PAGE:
For anyone out there undergoing the same situation, despair not. All you gotta do is fill the glass on the top with ice cubes and water, so it gets cold and starts contracting. At the same time, heat water inside a ceramic mug for about 40 seconds so it gets warm and dive the bottom glass inside, so it starts to get hotter, dilating.

In practice, the coldness will make the top glass wall temporarily narrow, and the bottom glass temporarily widen. After approximately 30 to 45 seconds, all you’ve got to do is to gently pull the top glass out of the bottom one, releasing it in a very nice and practical physics demonstration.

Stefan Grund, via Mastodon, shared this interesting article, telling how Paul Ford fulfilled his dying father’s last wish: have his writings made available online, at the Internet Archive, and got me thinking about preserving memories and how ephemeral all of us are in this world.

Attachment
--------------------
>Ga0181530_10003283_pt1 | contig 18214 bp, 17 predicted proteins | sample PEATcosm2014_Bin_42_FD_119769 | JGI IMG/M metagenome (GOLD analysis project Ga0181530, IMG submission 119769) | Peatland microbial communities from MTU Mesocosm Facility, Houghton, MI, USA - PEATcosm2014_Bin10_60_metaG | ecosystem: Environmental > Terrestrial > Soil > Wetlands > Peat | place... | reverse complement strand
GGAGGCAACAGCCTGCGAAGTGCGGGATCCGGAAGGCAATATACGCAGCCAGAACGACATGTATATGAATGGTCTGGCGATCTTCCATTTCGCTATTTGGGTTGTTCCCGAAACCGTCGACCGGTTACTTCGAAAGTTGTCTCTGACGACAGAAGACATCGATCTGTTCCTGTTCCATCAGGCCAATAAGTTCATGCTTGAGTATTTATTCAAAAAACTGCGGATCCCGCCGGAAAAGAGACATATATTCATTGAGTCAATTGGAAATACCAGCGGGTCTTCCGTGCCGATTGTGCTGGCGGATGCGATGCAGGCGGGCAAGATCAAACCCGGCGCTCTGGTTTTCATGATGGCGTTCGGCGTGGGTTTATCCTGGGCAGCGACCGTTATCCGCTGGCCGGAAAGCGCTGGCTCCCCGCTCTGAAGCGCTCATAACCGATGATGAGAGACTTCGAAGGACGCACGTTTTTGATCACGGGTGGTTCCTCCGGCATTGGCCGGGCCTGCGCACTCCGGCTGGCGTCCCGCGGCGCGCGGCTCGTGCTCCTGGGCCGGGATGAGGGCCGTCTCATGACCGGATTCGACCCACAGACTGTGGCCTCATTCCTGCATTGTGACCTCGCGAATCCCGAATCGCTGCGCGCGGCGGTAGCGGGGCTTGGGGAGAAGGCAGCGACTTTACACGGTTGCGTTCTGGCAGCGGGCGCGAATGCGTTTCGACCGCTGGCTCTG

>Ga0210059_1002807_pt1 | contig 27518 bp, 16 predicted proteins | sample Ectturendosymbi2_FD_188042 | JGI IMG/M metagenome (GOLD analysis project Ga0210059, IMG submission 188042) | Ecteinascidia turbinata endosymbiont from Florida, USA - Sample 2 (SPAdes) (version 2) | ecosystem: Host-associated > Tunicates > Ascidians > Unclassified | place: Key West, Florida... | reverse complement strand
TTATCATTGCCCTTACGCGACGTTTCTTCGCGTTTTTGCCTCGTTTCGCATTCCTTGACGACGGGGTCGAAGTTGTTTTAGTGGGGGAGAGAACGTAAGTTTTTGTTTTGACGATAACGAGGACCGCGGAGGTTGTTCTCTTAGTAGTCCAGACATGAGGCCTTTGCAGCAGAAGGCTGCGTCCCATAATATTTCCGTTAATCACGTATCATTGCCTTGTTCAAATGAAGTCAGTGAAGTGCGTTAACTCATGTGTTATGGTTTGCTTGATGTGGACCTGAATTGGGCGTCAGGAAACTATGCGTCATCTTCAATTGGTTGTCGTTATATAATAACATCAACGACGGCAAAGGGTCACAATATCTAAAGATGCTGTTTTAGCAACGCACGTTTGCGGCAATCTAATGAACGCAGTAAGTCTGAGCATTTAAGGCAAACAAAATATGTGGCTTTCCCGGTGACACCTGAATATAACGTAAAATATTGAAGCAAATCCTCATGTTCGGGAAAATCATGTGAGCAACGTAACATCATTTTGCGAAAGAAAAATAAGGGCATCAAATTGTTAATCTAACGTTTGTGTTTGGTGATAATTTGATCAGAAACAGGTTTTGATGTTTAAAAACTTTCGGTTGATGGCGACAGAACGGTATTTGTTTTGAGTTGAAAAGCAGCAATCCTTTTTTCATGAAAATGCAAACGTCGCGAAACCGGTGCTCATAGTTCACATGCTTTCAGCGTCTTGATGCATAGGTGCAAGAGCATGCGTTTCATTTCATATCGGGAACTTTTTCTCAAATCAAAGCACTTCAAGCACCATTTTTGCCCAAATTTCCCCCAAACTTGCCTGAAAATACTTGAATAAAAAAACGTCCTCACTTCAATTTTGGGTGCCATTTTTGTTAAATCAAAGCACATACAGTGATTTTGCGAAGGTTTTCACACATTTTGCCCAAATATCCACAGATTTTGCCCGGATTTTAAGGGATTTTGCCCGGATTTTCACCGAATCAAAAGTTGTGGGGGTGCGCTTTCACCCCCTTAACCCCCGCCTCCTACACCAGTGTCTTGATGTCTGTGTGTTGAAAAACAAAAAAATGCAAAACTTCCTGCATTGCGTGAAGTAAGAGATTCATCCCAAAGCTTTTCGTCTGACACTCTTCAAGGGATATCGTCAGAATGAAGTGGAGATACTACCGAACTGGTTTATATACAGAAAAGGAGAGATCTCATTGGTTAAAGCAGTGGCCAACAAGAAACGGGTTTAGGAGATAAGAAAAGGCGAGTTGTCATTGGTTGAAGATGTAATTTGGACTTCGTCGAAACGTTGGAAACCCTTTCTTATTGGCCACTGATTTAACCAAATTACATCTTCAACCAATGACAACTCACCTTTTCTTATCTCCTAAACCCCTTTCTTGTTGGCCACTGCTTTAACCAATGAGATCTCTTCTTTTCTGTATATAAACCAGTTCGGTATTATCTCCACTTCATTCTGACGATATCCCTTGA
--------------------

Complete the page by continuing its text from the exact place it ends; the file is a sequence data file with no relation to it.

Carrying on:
My father, dying, came in and out of stillness. He couldn’t hear well, so my brother and I yelled a stream of non sequiturs: “Remember when you ran that marathon?” “Ivy is doing a ballet recital!” “We love you!” I reminded him that he had wanted me to put all his writing online. “I’m going to do that!” I said.

At his father’s last moments, Paul Ford recalls the promise he had mad and says he’ll stand by it, as I believe we all should do with anything we promise. That’s why one should never promise what they won’t be fulfilling.